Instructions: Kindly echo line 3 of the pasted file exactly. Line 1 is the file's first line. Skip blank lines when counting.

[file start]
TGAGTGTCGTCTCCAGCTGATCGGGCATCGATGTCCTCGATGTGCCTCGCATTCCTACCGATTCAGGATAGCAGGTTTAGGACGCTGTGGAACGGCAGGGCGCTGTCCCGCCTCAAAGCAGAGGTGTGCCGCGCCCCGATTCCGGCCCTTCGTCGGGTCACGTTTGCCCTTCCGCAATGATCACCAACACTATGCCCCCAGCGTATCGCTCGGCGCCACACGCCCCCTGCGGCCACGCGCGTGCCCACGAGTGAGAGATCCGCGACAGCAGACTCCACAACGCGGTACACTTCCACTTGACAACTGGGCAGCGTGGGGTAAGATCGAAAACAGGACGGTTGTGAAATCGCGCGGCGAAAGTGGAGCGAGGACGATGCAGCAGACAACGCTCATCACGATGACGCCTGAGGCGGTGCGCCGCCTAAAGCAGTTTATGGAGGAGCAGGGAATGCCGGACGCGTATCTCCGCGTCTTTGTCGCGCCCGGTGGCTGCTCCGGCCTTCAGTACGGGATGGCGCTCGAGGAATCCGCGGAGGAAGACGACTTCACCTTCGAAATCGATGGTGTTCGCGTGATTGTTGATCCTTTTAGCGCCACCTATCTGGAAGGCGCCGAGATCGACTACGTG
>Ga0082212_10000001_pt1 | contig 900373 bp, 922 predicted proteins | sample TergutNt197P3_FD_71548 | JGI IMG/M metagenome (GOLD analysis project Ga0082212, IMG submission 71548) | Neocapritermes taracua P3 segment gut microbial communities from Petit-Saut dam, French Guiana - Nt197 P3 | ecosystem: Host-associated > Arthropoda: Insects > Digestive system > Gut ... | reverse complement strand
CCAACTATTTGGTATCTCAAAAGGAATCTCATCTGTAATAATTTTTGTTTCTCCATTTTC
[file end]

CCAACTATTTGGTATCTCAAAAGGAATCTCATCTGTAATAATTTTTGTTTCTCCATTTTC